Friday, October 8, 2010

Social Networking: A New Way to an Old Need Among Teenagers

In “Why Youth Heart Social Network Sites: The Role of Networked Publics in Teenage Social Life” Dana Boyd (2008) examines how social networking sites, specifically MySpace, engage teenagers in self-exploration as they seek “insights into identity formation, status negotiation, and peer-to-peer sociality” (p. 119). In MySpace, a network public establishes itself as individuality flourishes amidst masks, personas, and fantasies. All traditional boundaries are replaced as participants communicate and collaborate across time and space. The “of the moment” communications that were once stored as personal memories or diary pieces, become “recorded for posterity,” as “like minds” are given a path to discovery through searchability and a distinction as the moment can be replicated and shared anywhere, at any time (Boyd. 2008, p. 126). Teens are drawn to these social network communities as they are drawn to “the ability to visualize their social world through the network collection of profiles” (p. 122).

Ms. Boyd reveals how business interests understand the possibilities of creating a cyber networking site in which communities are given the reality of individual creation, collective identity, and public recognition. The MySpace creators played on the music industry to give a vast audience of teens the possibility to realize the public status of what many adults recognize as “groupies.” They also gave teenagers a place to create, through profiles, their own identities based in perceptions of how they visualize the world and its realities.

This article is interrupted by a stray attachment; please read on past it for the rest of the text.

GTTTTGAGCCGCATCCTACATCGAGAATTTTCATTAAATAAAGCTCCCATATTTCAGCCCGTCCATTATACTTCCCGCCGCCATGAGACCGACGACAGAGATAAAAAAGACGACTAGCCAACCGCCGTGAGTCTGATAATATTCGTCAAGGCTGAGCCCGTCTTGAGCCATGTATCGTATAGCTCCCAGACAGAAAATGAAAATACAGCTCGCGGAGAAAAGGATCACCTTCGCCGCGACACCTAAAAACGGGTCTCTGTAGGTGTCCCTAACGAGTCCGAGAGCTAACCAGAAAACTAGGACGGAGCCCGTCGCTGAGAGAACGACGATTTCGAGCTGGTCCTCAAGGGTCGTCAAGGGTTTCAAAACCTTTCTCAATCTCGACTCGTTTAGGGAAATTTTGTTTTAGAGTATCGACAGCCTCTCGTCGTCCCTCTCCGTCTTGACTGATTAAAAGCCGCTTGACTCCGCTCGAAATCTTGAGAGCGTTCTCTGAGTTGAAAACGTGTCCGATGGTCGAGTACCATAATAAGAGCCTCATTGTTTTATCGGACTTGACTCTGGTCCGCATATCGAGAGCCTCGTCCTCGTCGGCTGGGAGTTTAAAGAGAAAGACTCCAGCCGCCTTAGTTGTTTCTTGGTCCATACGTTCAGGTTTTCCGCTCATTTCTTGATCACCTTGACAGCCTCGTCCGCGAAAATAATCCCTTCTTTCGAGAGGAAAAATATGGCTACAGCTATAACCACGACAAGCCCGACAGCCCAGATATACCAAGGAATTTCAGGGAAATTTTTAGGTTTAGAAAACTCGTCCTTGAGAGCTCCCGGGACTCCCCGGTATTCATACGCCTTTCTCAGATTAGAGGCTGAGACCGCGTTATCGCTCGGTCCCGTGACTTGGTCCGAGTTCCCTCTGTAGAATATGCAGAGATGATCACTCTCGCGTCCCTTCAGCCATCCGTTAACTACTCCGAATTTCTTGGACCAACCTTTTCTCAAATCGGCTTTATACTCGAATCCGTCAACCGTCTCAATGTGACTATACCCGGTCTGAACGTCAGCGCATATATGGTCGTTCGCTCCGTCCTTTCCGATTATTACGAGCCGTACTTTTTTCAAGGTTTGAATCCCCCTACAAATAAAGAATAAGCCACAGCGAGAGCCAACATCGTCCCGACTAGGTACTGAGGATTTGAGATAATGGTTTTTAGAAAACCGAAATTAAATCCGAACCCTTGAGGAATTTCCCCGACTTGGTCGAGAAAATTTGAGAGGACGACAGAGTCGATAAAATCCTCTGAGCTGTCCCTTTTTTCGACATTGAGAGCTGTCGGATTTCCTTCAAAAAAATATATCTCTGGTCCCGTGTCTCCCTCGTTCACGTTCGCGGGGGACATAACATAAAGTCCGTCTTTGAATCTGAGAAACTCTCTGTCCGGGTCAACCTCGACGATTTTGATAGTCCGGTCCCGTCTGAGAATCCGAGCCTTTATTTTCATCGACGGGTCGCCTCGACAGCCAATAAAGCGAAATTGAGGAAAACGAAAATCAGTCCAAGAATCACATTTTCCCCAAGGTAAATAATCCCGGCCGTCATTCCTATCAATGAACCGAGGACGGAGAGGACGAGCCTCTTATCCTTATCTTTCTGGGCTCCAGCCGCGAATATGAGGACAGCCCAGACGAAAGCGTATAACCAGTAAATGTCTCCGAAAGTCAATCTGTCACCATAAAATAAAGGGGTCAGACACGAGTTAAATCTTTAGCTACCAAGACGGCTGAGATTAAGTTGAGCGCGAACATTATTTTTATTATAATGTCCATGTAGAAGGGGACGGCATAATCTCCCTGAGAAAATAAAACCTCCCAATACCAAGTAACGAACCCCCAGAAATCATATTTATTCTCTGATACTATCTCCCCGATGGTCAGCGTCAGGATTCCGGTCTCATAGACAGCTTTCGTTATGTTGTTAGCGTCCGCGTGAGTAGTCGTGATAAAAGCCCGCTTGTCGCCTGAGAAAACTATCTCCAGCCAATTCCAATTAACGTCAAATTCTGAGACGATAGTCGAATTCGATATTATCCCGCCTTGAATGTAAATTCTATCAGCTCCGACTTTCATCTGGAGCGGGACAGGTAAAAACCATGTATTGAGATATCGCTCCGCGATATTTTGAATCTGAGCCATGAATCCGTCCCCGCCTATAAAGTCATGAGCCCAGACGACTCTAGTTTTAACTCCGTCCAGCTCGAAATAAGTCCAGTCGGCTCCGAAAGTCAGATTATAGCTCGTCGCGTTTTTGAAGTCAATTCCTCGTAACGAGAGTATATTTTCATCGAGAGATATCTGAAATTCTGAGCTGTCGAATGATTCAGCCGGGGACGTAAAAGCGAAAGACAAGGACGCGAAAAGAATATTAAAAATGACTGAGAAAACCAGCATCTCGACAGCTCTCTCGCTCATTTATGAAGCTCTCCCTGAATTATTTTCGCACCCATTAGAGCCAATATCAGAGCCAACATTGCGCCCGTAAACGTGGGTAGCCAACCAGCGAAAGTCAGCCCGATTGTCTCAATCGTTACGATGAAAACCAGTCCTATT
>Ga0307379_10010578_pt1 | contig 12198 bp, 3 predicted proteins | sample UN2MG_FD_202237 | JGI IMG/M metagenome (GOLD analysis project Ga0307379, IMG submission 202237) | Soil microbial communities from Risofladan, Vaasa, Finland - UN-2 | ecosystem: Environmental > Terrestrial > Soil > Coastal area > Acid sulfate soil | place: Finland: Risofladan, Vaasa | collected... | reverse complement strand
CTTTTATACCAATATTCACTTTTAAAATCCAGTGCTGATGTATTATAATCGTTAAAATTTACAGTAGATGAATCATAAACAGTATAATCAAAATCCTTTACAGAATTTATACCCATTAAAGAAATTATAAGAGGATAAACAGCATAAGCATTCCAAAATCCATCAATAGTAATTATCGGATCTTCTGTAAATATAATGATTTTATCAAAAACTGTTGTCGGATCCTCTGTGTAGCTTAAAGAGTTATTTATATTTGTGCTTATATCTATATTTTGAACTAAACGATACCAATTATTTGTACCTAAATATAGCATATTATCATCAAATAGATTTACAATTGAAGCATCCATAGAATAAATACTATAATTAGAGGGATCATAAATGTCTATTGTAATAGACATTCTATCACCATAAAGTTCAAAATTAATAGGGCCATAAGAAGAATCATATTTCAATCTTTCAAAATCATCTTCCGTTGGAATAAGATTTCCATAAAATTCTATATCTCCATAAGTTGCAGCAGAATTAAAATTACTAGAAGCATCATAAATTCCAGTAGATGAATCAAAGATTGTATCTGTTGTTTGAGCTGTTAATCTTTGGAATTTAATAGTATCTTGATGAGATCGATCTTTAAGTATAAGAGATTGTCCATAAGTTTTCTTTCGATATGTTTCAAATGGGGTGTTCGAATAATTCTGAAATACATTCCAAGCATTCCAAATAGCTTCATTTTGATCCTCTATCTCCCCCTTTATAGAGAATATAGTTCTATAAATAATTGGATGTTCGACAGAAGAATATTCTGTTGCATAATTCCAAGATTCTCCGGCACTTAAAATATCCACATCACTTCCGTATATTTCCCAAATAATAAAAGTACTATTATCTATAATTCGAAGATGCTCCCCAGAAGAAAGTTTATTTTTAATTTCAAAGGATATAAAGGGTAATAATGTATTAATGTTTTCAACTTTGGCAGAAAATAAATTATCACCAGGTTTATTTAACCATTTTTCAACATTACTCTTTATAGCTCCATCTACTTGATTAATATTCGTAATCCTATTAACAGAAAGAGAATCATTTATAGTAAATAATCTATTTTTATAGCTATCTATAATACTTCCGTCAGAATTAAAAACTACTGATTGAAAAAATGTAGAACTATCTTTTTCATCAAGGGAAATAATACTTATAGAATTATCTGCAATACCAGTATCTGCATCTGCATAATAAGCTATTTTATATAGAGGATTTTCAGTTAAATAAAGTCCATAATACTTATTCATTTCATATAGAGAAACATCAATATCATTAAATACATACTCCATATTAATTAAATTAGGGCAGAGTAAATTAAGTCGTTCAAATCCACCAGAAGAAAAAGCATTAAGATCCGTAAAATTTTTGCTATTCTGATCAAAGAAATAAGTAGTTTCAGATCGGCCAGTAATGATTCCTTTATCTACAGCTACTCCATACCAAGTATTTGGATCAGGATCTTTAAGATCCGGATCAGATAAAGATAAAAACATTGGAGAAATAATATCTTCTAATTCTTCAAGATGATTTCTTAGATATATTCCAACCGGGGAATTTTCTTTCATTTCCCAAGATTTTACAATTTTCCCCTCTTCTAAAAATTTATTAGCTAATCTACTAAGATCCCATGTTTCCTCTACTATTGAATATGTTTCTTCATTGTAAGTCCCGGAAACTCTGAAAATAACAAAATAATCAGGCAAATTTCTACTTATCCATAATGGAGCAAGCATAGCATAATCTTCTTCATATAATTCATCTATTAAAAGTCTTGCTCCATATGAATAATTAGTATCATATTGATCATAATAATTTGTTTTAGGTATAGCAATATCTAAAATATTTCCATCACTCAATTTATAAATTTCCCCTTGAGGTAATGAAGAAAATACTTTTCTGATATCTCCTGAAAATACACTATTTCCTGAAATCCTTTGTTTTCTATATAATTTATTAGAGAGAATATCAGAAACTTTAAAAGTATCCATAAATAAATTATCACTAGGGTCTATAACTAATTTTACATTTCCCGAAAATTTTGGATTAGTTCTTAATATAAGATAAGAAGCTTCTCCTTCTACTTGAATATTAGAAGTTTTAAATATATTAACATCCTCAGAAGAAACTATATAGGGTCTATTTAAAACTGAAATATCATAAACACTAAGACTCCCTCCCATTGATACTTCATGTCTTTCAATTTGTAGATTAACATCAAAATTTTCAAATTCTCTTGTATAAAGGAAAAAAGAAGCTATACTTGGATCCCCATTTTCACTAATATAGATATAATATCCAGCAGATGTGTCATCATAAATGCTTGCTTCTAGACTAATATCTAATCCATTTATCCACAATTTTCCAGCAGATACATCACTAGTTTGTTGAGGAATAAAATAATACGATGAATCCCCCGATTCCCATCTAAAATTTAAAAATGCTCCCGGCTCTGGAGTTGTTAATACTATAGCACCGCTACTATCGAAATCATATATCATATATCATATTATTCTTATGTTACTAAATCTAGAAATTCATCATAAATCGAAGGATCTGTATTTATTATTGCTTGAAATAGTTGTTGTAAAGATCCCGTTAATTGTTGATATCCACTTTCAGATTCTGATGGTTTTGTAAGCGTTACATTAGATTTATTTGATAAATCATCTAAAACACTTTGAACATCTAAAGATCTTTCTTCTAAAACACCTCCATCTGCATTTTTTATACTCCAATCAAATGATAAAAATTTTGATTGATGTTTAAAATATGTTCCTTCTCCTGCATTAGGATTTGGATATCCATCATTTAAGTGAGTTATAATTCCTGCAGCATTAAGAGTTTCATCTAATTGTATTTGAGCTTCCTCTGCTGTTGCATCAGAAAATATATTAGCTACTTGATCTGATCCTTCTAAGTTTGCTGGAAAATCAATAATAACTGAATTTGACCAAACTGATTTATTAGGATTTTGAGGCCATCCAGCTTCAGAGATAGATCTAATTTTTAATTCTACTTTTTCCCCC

As a teenager expressing myself through the essence of Woodstock and its music artists, I can reflect on the association with music defining a persona-and-cause mentality. Seeing myself as a revolutionary leader of organized protests during the Viet Nam War, I can reflect on how my actions hurt many of my peers who were forced to fight in a war which I perceived as irrational, immoral and socially unjust. My parents tried to protect and guide, as many rallies and protests turned violent and included adults who could threaten or negatively persuade, but they couldn’t suppress my need to express and “manage impressions” as I resisted at every bend of my “let me be myself and learn for myself” lens of exploring personal identity.

As a high school teacher, I see this same need for expression and resistance to suppression of freedoms in today’s teenagers. Little has changed in teenagers’ needs. It is the means that has undergone transformation. MySpace is a new way for teenagers to find their place, through action and interaction, in today’s society. Yes, it can be dangerous. As Boyd states, “our role as adults is not to be their policemen, but to be their guides” (p. 137).



For more information on how to guide and safely utilize social networking as a learning tool at a variety of levels resulting in positively impacted outcomes for users of all ages, I suggest the many resources at: http://www.wiredsafety.org./


To learn more about the fascinating Danah Boyd I strongly suggest reading her blog at: http://www.zephoria.org/thoughts/.

1 comment:

  1. Jill, Thanks for the connection to boyd's website!!
    I also highly appreciated your quote from her, referencing the difference between police and guides.

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